College is different, and with the first few months, I realized that my ADHD was causing problems in my academic and social life. So I returned to taking a daily regimen of stimulant medicine prescribed by my doctor. With a new awareness of my disorder, I also became more aware of my peers’ perceptions and judgments of learning disabilities.

The Columbia University student body is made up of some of the most intelligent and well-educated college students in the world, but I am shocked by how misguided it is regarding the use of Adderall and other stimulants. The medicines that are vital to my daily functioning are viewed by many of my peers as mere tools to get a better grade. Around exam time each semester, students begin to post on social media looking for Adderall and other drugs, so they can be more productive during their long stints in the library studying for exams.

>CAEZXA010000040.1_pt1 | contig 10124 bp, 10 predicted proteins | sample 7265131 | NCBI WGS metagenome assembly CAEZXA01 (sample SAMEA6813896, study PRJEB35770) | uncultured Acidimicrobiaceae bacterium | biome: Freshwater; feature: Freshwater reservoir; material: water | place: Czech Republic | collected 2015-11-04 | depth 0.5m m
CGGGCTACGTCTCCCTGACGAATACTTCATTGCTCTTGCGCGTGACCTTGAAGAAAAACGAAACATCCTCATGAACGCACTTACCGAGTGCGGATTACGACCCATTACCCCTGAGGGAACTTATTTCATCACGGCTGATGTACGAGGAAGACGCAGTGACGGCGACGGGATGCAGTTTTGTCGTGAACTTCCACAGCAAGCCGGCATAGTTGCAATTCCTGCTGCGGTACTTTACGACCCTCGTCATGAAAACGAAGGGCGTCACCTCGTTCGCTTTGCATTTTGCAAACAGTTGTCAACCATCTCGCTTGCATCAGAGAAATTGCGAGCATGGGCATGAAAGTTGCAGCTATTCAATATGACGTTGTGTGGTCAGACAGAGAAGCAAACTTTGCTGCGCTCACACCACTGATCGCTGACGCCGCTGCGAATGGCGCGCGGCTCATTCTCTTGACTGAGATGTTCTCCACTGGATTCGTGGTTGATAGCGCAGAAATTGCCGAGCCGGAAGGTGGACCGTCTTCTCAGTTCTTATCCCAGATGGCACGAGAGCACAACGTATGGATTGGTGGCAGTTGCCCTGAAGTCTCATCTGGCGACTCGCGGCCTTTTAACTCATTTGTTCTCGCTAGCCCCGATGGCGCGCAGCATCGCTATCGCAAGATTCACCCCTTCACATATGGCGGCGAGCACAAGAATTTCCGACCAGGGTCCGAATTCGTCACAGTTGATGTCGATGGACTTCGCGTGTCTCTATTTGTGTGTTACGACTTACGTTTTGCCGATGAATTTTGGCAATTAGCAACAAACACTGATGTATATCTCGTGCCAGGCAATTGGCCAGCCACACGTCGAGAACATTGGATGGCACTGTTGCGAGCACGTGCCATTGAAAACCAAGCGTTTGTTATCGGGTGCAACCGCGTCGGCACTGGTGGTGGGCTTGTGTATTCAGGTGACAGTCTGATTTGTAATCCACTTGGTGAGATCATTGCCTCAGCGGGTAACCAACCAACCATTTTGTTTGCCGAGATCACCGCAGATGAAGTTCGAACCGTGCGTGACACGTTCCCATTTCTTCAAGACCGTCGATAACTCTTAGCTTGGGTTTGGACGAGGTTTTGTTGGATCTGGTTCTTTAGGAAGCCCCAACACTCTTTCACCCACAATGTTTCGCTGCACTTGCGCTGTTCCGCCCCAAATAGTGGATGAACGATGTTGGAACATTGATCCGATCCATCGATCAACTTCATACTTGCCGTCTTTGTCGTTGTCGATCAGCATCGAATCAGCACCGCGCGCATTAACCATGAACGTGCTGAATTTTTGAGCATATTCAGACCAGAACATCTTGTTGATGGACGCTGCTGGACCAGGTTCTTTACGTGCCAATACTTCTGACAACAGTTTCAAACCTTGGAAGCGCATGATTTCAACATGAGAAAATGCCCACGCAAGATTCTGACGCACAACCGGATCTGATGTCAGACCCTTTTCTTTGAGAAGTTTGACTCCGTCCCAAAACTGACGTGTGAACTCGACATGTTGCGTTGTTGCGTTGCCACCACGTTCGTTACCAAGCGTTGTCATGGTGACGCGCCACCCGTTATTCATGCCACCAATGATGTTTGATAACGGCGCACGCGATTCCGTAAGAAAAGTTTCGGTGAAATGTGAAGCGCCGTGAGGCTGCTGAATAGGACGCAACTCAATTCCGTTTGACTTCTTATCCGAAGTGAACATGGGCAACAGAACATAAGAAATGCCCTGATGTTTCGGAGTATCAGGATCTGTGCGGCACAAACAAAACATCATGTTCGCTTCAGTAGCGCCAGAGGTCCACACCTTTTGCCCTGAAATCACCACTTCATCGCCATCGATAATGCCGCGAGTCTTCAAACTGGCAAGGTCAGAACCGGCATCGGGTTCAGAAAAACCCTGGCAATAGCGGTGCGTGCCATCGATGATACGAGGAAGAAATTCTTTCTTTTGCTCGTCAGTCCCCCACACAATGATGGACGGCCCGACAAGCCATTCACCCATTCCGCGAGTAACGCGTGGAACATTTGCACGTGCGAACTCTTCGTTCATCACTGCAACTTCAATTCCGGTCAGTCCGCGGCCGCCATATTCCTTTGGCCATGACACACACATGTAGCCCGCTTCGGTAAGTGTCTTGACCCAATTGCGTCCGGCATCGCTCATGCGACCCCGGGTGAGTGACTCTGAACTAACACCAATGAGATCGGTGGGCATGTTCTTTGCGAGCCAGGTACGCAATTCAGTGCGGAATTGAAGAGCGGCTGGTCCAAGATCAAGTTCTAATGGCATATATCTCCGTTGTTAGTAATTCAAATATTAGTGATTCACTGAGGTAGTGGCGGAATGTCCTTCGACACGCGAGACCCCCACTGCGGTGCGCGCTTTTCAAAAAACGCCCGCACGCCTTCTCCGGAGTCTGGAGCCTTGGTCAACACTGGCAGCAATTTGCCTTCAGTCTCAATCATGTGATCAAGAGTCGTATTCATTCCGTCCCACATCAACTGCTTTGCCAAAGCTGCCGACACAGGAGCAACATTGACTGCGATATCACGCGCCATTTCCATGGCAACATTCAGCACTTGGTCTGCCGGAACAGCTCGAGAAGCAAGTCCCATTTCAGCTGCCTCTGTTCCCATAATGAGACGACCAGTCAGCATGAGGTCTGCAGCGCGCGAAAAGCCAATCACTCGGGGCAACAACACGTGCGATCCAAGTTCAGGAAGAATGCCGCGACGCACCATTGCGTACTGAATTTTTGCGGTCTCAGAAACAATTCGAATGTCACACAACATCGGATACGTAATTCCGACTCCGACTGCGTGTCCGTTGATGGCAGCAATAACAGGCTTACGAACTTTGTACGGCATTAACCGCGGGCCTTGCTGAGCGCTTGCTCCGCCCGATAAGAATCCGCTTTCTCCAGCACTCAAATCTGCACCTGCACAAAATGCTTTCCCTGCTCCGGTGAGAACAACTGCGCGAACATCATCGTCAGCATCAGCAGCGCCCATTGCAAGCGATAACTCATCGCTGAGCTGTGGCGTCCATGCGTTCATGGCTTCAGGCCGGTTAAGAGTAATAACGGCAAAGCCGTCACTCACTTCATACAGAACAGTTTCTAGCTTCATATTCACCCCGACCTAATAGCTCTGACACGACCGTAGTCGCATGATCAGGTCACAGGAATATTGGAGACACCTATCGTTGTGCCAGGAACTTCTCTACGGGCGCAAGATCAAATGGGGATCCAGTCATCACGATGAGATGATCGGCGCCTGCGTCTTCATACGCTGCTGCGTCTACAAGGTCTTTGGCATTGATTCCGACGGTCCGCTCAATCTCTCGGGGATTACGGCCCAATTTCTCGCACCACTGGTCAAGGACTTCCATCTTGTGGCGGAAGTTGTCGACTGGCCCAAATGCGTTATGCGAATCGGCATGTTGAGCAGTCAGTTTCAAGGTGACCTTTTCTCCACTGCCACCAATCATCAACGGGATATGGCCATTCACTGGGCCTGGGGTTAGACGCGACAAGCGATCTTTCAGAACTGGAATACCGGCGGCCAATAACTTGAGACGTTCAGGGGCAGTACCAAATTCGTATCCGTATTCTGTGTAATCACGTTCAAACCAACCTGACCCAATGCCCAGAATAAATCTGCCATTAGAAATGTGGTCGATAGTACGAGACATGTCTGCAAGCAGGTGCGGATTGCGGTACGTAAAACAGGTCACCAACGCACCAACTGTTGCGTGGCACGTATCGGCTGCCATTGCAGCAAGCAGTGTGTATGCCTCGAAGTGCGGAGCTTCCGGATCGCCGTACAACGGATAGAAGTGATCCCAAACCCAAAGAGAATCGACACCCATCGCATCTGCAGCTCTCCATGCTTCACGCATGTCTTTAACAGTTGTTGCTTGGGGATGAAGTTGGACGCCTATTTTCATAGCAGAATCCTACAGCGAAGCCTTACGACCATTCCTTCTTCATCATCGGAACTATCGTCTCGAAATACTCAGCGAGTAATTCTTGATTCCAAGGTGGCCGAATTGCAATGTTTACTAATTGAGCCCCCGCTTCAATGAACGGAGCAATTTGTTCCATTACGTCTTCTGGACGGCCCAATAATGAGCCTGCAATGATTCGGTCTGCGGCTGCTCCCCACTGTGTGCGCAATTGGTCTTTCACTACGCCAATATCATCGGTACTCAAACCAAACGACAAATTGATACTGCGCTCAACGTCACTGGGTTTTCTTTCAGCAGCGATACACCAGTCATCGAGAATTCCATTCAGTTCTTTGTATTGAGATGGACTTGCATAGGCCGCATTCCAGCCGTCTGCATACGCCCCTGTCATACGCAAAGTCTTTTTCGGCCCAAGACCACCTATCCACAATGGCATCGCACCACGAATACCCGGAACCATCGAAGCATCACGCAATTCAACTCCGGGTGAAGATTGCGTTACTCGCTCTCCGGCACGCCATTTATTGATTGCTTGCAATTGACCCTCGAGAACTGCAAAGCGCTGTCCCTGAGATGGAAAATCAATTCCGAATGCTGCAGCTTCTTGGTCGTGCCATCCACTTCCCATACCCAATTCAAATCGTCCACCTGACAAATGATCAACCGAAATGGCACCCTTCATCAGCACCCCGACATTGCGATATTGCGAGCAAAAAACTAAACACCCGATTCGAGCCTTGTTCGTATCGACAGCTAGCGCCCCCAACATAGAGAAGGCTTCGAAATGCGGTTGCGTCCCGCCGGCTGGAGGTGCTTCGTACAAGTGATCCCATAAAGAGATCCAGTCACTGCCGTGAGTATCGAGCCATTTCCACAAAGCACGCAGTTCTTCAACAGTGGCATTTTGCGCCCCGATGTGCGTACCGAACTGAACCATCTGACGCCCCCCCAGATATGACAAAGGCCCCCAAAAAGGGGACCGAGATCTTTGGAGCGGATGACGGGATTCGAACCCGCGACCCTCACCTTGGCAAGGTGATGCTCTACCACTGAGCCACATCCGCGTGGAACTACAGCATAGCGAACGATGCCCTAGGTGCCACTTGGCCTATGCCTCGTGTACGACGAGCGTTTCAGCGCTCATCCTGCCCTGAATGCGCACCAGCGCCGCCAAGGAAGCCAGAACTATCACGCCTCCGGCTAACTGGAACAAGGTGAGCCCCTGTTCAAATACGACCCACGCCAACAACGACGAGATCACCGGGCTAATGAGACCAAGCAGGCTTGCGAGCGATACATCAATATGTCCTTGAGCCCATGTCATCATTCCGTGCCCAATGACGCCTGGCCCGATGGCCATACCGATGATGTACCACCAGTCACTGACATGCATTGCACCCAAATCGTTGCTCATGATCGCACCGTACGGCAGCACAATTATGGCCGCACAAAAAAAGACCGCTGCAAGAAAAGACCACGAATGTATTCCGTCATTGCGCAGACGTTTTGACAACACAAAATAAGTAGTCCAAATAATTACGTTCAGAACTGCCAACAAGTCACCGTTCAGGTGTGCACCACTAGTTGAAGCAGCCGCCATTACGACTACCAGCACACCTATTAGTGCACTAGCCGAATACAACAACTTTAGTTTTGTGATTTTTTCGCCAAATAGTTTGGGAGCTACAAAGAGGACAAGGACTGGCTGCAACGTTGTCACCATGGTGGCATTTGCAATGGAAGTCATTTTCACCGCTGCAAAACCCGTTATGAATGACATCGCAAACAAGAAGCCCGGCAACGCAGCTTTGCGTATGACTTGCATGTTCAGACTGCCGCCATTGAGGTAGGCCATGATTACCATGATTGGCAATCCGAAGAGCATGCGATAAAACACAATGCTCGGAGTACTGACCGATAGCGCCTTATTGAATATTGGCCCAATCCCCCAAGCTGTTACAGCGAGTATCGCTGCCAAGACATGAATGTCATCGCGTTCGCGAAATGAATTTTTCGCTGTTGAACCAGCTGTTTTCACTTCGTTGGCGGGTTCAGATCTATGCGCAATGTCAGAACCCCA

[Read: The (New) Big Drugs on Campus]

This is unacceptable. These actions represent a blatant discounting of both ADHD as a genuine disorder and the medicines used to treat it.

In a 2007 study that compiled students’ rationalizations for misusing stimulants, one individual said, “It is the same as taking a bunch of coffee. It’s the same as if someone just drank several cups of coffee before class. Is that bad?” Yes, it is bad. Stimulants are not caffeine. Caffeine would not help change the neurochemical processes in my frontal lobe that are responsible for the impact that ADHD has on multiple areas of my life. This misguided reasoning ignores the fact that those diagnosed with ADHD have true biological differences, and undercuts the idea that stimulants are truly necessary for ADHDers to function.